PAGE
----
Theoretical background

Clinical reasoning is a key component of physician competence. There are two main forms of clinical reasoning: analytic reasoning (i.e., conscious, controlled, based on careful analysis of patient data) and nonanalytic reasoning (i.e., unconscious, automatic, based on past experiences).[3],[4] Models of analytic reasoning assume that clinicians are aware of the probabilistic relationships between patient features and diagnoses. A clinician assesses the likelihood of each diagnosis wherein a differential list of relevant diagnoses is generated for hypothesis testing. The fundamental belief of these analytic models is that causal rules, which link the signs and symptoms of patients to respective diagnoses, can be extracted from daily practices. The development of clinical reasoning expertise involves the enhancement of such causal rules and an appropriate judgment of their relative probabilities.[3] As regards nonanalytical reasoning, clinicians use their past experiences to make judgments and their reasoning is somewhat automatic where it appears that they do not reason at all, but in fact, their reasoning is based on accessing their prior knowledge seamlessly. Considering that the samples in this study are medical students who have little first-hand experience with patients, the expectation is that they will rely exclusively on the analytic approach to clinical reasoning.

While the process of the analytic approach of clinical reasoning (e.g., collecting information of patients, ordering laboratory tests, developing hypotheses, and confirming/disconfirming hypotheses) sounds straightforward, the work is much more complex at its microlevel where one is faced with a constant stream of decisions where one becomes more familiar with the patient. For instance, one crucial decision that students make while clinical reasoning is whether to purposefully test specific hypotheses or verify hypotheses in an exhaustive way to make sure nothing is missed.[5] Students are often faced with a dilemma of whether to order more tests to eliminate the sense of uncertainty or to quit the process and make a final decision. While clinical reasoning in medicine traditionally values the ultimate goal of providing an accurate diagnosis of disease,[6],[7] it seems that there is insufficient emphasis being placed on how students' decision choices affect their diagnostic efficiency. As observed by Elstein and Schwartz[8] who selectively reviewed 30 years of research on clinical reasoning, limited research has explored the efficiency issues in diagnostic decision-making. Compared with accuracy, efficiency in clinical reasoning is an underexplored area of research.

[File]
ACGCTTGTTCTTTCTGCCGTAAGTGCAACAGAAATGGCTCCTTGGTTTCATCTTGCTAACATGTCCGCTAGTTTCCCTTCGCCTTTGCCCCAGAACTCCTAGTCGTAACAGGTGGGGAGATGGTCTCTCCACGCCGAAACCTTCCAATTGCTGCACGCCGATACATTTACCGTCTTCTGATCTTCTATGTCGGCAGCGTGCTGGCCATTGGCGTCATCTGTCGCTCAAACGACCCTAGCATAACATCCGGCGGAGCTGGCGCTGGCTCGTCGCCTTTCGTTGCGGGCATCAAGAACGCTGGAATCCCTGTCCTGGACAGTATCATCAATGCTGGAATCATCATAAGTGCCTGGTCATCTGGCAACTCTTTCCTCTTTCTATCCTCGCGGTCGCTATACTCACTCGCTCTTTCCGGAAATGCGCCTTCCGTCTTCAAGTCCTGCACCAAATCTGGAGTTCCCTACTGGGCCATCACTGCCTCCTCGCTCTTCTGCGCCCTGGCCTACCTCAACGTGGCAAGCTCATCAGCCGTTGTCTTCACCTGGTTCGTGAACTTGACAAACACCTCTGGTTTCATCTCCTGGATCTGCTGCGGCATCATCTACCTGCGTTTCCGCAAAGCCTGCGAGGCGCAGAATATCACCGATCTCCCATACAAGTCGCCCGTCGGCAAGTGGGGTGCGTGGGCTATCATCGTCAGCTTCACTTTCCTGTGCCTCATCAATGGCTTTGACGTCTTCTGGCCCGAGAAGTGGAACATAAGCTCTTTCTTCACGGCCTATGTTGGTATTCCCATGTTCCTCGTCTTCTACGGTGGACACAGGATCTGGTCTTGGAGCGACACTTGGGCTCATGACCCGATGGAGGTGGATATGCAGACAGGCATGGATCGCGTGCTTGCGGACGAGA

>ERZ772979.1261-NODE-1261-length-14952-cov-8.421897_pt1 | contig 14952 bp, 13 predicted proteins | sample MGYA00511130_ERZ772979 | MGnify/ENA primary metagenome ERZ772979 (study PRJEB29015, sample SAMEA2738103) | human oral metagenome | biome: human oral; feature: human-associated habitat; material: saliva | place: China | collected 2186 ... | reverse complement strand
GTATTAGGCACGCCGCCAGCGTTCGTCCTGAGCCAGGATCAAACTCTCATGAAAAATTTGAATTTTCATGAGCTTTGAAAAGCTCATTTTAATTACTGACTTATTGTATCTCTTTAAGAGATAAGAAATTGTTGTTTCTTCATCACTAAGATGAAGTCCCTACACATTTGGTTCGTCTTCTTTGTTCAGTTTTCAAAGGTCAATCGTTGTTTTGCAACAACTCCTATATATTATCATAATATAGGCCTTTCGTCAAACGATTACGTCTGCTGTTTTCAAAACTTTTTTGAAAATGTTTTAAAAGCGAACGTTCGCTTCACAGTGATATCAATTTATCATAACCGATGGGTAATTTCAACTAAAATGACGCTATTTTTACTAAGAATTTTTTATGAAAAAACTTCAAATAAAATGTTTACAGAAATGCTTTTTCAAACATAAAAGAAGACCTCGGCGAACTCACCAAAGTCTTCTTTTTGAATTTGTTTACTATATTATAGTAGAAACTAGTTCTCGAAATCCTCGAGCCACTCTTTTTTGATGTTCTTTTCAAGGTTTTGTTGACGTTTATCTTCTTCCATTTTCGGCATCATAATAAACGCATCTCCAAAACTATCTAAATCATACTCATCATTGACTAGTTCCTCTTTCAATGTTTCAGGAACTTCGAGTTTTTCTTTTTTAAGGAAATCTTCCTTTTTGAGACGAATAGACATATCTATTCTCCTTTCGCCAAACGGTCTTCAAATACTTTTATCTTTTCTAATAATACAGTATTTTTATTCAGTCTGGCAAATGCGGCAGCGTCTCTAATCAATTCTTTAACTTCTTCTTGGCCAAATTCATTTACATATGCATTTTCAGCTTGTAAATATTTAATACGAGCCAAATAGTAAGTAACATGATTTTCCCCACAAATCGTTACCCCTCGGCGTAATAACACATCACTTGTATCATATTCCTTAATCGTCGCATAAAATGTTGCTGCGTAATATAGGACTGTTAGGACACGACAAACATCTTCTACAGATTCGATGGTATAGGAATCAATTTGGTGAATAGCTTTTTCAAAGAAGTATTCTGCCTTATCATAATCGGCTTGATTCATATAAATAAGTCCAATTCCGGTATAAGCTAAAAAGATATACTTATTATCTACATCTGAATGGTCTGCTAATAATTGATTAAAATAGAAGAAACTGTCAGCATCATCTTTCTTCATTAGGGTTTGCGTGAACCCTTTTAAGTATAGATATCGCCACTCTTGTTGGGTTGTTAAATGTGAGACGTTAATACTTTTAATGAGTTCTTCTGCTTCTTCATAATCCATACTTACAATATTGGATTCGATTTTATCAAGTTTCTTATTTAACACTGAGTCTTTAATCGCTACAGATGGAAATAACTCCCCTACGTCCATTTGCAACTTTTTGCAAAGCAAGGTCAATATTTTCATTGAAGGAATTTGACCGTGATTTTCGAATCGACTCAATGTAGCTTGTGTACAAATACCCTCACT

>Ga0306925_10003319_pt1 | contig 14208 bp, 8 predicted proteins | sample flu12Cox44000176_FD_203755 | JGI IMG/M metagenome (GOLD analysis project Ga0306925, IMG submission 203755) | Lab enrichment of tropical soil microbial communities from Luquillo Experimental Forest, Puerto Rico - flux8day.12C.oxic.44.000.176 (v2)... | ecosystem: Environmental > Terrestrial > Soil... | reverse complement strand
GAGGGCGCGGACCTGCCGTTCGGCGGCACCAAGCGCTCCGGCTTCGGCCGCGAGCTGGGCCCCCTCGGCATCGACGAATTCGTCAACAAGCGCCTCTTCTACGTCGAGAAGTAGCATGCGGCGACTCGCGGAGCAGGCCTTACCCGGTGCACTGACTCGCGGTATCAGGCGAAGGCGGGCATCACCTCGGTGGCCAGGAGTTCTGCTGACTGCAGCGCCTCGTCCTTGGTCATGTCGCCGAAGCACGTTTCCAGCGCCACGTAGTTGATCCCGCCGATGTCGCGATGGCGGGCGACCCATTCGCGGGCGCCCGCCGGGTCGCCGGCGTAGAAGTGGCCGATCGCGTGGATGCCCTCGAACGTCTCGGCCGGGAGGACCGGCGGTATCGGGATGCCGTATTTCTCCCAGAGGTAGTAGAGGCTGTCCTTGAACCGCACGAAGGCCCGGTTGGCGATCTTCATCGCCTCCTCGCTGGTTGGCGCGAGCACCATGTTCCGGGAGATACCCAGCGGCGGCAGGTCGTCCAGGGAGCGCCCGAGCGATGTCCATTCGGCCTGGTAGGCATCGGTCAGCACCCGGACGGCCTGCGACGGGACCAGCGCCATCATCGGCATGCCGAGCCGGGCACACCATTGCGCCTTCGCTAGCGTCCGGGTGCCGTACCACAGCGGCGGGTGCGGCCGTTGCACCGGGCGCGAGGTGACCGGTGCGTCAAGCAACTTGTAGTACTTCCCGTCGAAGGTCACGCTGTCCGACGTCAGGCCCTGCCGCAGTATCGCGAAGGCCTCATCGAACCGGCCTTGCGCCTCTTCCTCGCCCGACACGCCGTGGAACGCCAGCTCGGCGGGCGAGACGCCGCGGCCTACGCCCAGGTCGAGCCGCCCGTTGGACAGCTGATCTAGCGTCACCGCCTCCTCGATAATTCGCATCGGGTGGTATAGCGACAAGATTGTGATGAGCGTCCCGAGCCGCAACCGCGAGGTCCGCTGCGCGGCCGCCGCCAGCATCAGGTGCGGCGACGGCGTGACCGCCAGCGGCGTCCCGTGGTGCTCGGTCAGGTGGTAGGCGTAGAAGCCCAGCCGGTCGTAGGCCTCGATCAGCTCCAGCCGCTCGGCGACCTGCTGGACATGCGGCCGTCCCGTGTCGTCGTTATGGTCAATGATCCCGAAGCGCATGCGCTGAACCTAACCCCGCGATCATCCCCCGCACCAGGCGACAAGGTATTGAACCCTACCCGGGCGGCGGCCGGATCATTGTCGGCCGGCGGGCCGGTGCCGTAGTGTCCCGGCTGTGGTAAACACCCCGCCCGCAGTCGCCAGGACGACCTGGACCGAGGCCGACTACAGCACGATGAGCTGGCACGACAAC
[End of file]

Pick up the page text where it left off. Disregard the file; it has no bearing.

This study adds new empirical evidence about what makes students efficient problem-solvers in clinical reasoning. Specifically, we addressed the following two research questions: (1) are high-performing students (who solved the patient case) more prepared than low-performing students (who did not solve the case) to propose their first diagnostic hypothesis? By prepared, we refer to spending more time on essential tasks, collecting more evidence, and conducting more laboratory tests. Considering that medical students use an analytic approach to clinical reasoning, we hypothesize that high-performing students would be more prepared than low performers, which would be indicated by either longer duration on the case, more evidence selections, or more medical tests before formulating their first hypothesis, and (2) how do certain characteristics of students (e.g., gender) and essential features of reasoning process (e.g., the number of evidence collected, medical tests, and hypotheses) affect the presence of incorrect hypotheses? Based on Groves et al.'s research,[9] we hypothesize that student characteristics, such as gender, lead to differences in the time needed to rule out incorrect hypotheses. Furthermore, from an efficiency standpoint, we anticipate that the more information the medical students collect, the longer it will take for them to differentiate the useful from the useless pieces of information. Accordingly, we hypothesize that the number of clinical reasoning activities such as collecting evidence, performing tests, and proposing hypotheses positively associates with the presence of incorrect hypotheses.